following minute is of interest in this connection — Voted : That 
a willow tree, suitable in size and one that will grow, be secured 
and placed in the old spot for iS94's tree. Aside from the tree 
there seemed to be a feeling among 1894's that Wellesley had 
progressed in the last ten years and that some of the good idea 
1894 had about student government and other matters were 
being recognized. 

By the generous hospitality of Miss Mary Frazer Smith and 
her mother, the eighth reunion of the class of 1896 was held at 
their home, June iS, at one o'clock. Twenty-six members and 
four class babies were present. The luncheon was in charge of 
Miss Grace Godfrey, 1896, of the Domestic Science Department 
of Simmons College. The reunion ended with a Kitchen Shower 
for the class president, Miss Elva Hulburd Young. 

MARRIAGES. 

Newton — Norcross. At Wellesley Hills, Massachusetts, 
June 29, 1904, Miss Emily Norcross, 1880, to Mr. James Hall, 
Newton. 

Miller — Schouler. On July 5, 1904, Miss Alice Heaton 
Sehouler, 1S96, to Mr. William Joseph Miller, M.A., Harvard, 
1896. 

Long — Barnes. At Pasadena, California, June 16, 1904, Miss 
Lillian Corbett Barnes, 1891, to Mr. Albert Regan Long. 

Treadway — Conklin. At Oak Park, Illinois, July 6, 1904, 
Miss Clare Hart Conklin, 1902, to Mr. Ralph Bishop Treadway. 
At home after the first of September, 223 Wisconsin avenue, 
Oak Park, Illinois. 

Seeley — Woodward. In Portland, Oregon, July 7, 1904, 
Miss Mayannah Woodward, 1903, to Mr. Boudinot Seeley, Jr. 

Millard — Kellogg. At Clinton, New York, August 4, 
1904, Miss Alice Welch Kellogg, 1894, to Mr. Columbus Norman 
Millard. At home after the first of October, 837 Richmond 
avenue, Buffalo, New York. 



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ALUMN/E NOTES— Continued. 

MARRIAGES. 

Baldwin— Leonard. At Taunton, Massachusetts, July 20, 
TQ04, Miss Annie Maria Leonard, 1805, to Mr. Ernest Hickok 
Baldwin. „ T IT , . , 

Adams— Dalrymple. At Rochester, New Hampshire, July 
26, mo 4, Miss Alice Edissa Dalrymple, 1903, to Rev. rend Joseph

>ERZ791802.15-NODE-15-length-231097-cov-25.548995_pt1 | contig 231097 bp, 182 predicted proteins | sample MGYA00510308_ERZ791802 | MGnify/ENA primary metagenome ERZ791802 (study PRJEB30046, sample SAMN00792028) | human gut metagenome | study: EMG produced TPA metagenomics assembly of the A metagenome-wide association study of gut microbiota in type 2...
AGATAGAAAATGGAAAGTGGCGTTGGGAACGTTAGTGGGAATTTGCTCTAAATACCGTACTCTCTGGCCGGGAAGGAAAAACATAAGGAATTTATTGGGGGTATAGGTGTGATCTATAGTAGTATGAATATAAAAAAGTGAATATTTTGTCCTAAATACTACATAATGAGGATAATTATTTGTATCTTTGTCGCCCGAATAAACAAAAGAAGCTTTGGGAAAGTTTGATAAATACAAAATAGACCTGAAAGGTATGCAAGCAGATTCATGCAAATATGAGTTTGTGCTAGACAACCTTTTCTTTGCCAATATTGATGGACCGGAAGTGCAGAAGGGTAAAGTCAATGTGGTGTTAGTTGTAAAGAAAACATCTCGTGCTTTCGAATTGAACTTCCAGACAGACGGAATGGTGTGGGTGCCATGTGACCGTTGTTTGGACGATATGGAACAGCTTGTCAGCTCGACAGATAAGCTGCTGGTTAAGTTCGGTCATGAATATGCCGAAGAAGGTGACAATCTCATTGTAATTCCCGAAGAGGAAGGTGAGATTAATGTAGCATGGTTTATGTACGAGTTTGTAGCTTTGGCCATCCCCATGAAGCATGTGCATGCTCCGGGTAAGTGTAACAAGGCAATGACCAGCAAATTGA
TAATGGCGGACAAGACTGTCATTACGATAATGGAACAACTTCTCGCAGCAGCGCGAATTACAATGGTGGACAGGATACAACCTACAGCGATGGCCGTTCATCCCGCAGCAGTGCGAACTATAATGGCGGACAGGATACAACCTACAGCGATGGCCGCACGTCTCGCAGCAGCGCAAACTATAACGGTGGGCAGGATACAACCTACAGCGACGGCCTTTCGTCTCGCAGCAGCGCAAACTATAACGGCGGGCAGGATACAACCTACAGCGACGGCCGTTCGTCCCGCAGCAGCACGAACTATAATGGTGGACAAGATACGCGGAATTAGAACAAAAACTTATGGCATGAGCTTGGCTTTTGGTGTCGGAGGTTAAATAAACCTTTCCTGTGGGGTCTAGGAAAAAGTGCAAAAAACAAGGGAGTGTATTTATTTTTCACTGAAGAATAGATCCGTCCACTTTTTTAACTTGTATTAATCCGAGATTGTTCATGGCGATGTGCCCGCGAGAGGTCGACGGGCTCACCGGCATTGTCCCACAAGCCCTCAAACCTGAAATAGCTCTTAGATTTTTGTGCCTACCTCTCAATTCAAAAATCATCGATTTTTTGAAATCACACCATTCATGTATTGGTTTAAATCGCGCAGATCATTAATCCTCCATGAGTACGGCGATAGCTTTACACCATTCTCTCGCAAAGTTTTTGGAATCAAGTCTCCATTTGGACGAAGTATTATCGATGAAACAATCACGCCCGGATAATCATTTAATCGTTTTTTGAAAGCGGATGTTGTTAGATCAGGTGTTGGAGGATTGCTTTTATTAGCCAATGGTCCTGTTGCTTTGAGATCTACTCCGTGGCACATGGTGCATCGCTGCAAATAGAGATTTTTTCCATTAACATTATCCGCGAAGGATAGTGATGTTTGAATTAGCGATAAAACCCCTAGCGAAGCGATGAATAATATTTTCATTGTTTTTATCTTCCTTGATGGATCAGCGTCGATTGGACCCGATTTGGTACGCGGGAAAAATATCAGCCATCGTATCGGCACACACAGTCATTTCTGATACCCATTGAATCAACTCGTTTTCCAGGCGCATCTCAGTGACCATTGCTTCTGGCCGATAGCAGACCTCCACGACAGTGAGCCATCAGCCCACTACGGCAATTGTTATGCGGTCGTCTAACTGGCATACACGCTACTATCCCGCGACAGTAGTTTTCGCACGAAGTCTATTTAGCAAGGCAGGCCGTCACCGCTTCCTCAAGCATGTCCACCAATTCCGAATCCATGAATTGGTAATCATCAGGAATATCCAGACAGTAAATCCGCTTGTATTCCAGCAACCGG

Marion Adams. At home after September the seventh, Ells- 
worth, Maine. 

Mann— Paul. At Stoughton, Massachusetts, Miss Ruth 
Atherton Paul, 189S, to Mr. Paul B. Mann. 

Ballou — Bingham. At West Cornwall, Vermont, June 16, 
1904, Miss Anna Mary Bingham, 1S98, to Mr. William John 
Ballou, Brown University, 1897, Hartford Theological Seminary, 

Robie— Purvis. At Watertown, Massachusetts, May 5, 
1904 Dr. Alice Hathaway Purvis, 1892-1894, to Mr. Frederick 
Hawley Robie. Mr. and Mrs. Robie have gone abroad for the 
summer and will be at home in Watertown after September 

Rapp — Ihlder. At Yonkers-on-the-Hudson, New York, 
June 8, 1904, Miss Rebecca Ihlder, 1902, to Mr. Walter Louis 
Rapp. At home on Mondays the third and tenth of October, 
2427 Ingleside Place, Cincinnati, Ohio. 

Kidde — Judson. At Verona, New Jersey, June 30, 1904, Miss 
Edith Tudson, 1894, to Mr. Frank Kidde. 

Rawson — Fiske. In Holliston, Massachusetts, August 10, 
1904, Miss Minnie Florence Fiske, 1888, to Mr. Edward Calvin 
Rawson. At home Fridays in October. 

Lovell — Bell. In Mercer, Pennsylvania, August 10, 1904, 
Miss Florence Ellen Bell, iqoi, to Reverend Gilbert Lovell. 
Mr. and Mrs. Lovell have been appointed missionaries to China 
and will sail in October. 

McDowell — Wetmore. At Rochester, New York, Septem- 
ber 1, 1904, Miss Mabel Southworth Wetmore, formerly of 1902, 
to Doctor Nathan Davis McDowell. At home after the first 
of October, 19 East avenue, Rochester. 

Miller — Whitney. At South Ashburnham, Massachusetts, 
August 25, 1904, Miss Celena Mower Whitney, 1897, to Mr. Will- 
iam Davis Miller. At home after the first of October, Ashburn- 
ham, Massachusetts. 

Chapman — Hastings. At Holyoke, Massachusetts, Septem- 
ber 27 1904, Miss Clarissa Smith Hastings, 1904, to Mr. Robert 
Chapman. Jr. At home after November 23, 19 Webster street, 
West Newton, Massachusetts. 

DEATHS. 

At Washington, Pennsylvania, August 7, 1904, Mrs. Jane 
McKeag, mother of Associate Professor MeKeag. 

At Colorado Springs, Colorado, August 1, 1904, Mrs. Mabel 
Lubeck Parks, • 1S99-1900. 

At Springfield, Massachusetts, August 12, 1904, Edith Helen 
Ladd, 1897, of typhoid fever. . 

In Rochester, New York, July 3, 1904, Horace A. McGuire, 
husband of Addie Bonney McGuire, 1S94. 

At Springville, New York, July 14, 1904, Mrs. Harlan P. 
Spaulding, "(Florence Dean, 1891). ■ _ . 

At Warren, Pennsylvania, May 16, 1904, of diphtheria, Don- 
ald Filler, only son of Kate Darlington Filler, 18S3. 

At Quincy, Massachusetts, July 8, 1904, Ethel Maud Thomas, 
J007.